Being Kinder to the Earth

Thomas Litzler and this year's well deserved harvest

In this article, we meet farmer in residence at Bonnevaux and expert in permaculture and agro-ecology Thomas Litzler interviewed by Kailas Moorthy, architect, part of the DP Architects.  DP Architects became involved in Bonnevaux primarily via a shared commitment to meditation. 

Transcripts from the interview

Kailas: Today, I’d like to welcome Thomas Litzler to join me to discuss his work as the farmer in residence at Bonnevaux. 

Thomas is an expert in permaculture and agro-ecology. He arrived at Bonnevaux Meditation Retreat Center in 2017 with a vision to produce crops within their 65 hectare grounds using sustainable and environmentally friendly techniques allowing Bonnevaux to come a little closer to fulfilling its ambition of becoming a self sustaining, resilient community whilst limiting its burden on the wider world. 

Kailas: Welcome Thomas! First of all, I’d just like to start with asking you before I get into those questions to just talk about briefly what you do at Bonnevaux, maybe touching upon the methods you use, which is permaculture and why it’s so important to you and the surrounding environment.

Thomas: So what I do here in Bonnevaux and growing vegetables. So I started two years ago, I’m starting the third year growing vegetables using the permaculture principles. That means that my idea is not really to make profits off of that. It’s a way of life more than a business to me. And I’m developing this project in collaboration and the support of the Abbey of Bonnevaux, really to slow down, because this way of life that I used to have and that most of us have is too quick I believe and too fast. We were running too much. I was missing taking the time to appreciate the beauty of the things that were around me. One of the purposes of my farm is really to go down to what really matters. And so farming is a great way to do that because it’s in contact with the  wider world, with the natural world which is full of beauty and full of life.

And it really helps me to connect more with the movement of life. In life there is holiness and purity, I believe, so that’s my project. And also, of course, then it’s providing vegetables for the local community, the Abbey and my neighbors and providing healthy food also for me and my family. And I think it matters now even more get good food, to be healthier. So, you know, then we can maybe resist viruses and all of that. 

Kailas: But yeah, exactly. So that kind of brings me on to my next point, I suppose about how your work feeds into what the community is doing and their contemplative approach. So I know that I know that you meditate. You join the community when you can when code is not around to meditate. So it’s just wondering how that practice of meditation might key and key back into the process of farming.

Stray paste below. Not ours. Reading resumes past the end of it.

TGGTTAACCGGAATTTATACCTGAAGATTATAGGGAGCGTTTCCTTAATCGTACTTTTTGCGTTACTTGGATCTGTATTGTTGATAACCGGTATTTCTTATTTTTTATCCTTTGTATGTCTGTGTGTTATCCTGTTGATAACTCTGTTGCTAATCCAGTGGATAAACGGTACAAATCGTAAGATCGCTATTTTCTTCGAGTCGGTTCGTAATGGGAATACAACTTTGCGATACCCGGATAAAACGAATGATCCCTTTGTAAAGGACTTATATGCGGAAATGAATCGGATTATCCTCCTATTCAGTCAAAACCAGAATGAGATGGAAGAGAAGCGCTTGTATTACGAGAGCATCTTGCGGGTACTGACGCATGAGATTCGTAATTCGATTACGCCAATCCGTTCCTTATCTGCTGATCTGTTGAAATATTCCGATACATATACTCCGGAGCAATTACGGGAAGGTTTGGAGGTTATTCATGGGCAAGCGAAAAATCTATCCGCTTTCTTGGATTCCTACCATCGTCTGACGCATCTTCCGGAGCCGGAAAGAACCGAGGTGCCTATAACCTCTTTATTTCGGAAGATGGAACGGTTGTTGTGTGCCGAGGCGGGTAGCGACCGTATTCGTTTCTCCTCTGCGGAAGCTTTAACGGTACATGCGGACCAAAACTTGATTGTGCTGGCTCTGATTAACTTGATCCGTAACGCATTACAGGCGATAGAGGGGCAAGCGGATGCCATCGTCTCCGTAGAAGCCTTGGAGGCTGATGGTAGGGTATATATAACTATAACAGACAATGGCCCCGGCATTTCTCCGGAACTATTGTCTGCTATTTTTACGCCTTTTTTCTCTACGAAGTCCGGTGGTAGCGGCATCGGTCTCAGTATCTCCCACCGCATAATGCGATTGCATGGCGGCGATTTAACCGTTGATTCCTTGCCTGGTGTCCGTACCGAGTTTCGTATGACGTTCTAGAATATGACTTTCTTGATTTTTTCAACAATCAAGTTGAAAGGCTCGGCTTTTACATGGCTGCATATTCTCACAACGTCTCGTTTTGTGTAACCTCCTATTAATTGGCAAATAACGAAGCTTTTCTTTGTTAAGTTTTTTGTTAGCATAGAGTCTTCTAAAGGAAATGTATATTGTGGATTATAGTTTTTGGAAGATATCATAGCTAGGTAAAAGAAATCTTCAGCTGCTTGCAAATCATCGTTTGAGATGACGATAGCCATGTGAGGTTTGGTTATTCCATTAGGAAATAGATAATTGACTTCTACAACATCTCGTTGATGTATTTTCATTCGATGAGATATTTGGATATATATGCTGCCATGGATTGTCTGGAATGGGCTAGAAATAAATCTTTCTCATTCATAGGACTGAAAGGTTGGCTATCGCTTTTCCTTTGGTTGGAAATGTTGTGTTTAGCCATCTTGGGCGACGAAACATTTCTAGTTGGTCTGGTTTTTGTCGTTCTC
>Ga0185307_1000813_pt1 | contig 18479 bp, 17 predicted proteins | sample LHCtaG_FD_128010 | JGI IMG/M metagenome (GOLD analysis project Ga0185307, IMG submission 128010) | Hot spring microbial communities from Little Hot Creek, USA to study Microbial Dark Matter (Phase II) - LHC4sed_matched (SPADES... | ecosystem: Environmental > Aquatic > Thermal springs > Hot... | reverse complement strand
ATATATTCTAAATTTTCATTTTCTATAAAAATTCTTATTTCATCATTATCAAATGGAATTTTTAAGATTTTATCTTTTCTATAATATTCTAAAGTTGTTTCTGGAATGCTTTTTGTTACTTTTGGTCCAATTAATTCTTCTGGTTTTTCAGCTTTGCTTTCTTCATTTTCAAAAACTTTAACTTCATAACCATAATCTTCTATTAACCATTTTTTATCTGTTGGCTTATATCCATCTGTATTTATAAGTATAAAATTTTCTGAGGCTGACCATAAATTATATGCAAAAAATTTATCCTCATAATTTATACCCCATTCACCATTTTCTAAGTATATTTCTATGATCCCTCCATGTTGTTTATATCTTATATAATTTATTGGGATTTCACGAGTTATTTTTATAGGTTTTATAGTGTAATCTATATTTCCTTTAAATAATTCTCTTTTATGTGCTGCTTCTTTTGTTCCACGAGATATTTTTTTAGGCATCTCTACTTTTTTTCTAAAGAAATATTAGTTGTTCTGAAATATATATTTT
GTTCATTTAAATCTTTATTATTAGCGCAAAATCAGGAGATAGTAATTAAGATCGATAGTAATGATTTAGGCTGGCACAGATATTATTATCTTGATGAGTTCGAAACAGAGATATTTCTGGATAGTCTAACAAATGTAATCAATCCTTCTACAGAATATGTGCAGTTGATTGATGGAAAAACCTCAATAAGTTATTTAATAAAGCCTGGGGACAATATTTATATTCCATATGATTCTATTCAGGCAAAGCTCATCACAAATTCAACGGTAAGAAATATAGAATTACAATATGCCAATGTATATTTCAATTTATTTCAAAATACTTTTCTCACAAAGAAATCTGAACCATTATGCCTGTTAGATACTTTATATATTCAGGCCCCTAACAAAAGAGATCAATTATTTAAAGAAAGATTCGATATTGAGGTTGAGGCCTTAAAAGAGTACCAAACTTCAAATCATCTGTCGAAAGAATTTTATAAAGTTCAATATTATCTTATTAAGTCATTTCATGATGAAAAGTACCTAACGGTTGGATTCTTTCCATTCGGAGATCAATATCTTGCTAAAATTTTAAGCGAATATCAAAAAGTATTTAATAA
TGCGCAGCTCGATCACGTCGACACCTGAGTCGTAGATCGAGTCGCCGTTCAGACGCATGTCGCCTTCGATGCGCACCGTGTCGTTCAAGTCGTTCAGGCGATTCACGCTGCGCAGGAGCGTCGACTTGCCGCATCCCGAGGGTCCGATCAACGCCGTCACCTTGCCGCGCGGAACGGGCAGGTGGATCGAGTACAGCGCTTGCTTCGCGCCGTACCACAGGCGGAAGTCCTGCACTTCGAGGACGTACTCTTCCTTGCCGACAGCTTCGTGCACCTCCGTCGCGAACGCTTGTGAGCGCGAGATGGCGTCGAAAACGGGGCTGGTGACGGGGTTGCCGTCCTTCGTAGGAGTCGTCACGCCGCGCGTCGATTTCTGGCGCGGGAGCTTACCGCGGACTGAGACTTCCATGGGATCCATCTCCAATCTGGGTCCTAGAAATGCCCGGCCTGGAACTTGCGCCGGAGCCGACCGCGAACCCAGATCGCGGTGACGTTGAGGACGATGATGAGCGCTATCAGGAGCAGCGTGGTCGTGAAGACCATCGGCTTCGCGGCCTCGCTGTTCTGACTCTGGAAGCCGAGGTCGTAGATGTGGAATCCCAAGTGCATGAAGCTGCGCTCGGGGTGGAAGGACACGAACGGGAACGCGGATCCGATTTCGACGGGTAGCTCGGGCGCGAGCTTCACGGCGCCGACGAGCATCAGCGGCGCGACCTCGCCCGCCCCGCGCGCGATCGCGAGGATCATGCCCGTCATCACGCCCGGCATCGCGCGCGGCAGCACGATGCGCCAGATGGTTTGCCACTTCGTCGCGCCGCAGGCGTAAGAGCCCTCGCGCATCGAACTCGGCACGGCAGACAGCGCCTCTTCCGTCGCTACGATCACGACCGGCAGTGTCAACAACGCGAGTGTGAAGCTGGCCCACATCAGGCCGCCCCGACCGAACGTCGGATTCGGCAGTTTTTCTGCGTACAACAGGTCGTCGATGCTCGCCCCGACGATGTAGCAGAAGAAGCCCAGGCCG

Thomas: My meditation helps me to be more quiet, more relaxed, more confident in the work I do. It helps me to appreciate also what I’m doing, to reduce the fear and anxiety that goes with building a big project for me. So there is still stress and responsibilities and you know goals. Meditation helps me to be focused on what really matters,  what is really important in this project because it’s easy to get lost in ideas and things that fail or things that I’m not really comfortable at doing. So then when I go back to my meditation practice, I can just breathe and relax and connect again to the strengths of life and what is good in the world.

So that’s how my meditation is feeding my work. On the opposite doing this work helps my meditation practice because I am more grounded. And that really is a part of my project, of my goals is to be grounded, not to be flying, like trying to reach the Nirvana, that’s quite far away from me, but it’s really about being in the now and growing vegetables and being with animals on helps me a lot to be in the now. 

Kailas: And now I think you haven’t got the stress of being in a city, so you’ve got the calm and the sharp angles and the concrete cities. You don’t have back to effect you.  

Thomas: Nature is very nourishing for the soul. So I felt bad when I was living in cities because my soul was not nourished by nature.

I mean what surrounded me wasn’t helping me to feel good. So yeah, that’s part of my choice. 

Kailas: You lived in the suburbs of Paris. Yes. And then you realize you want to change in your life. So your journey to  Bonnevaux, I suppose joining before Bonnevaux didn’t include meditation, but you’re still striving for that slowdown in pace, did you experiment meditation before you arrived in Bonnevaux?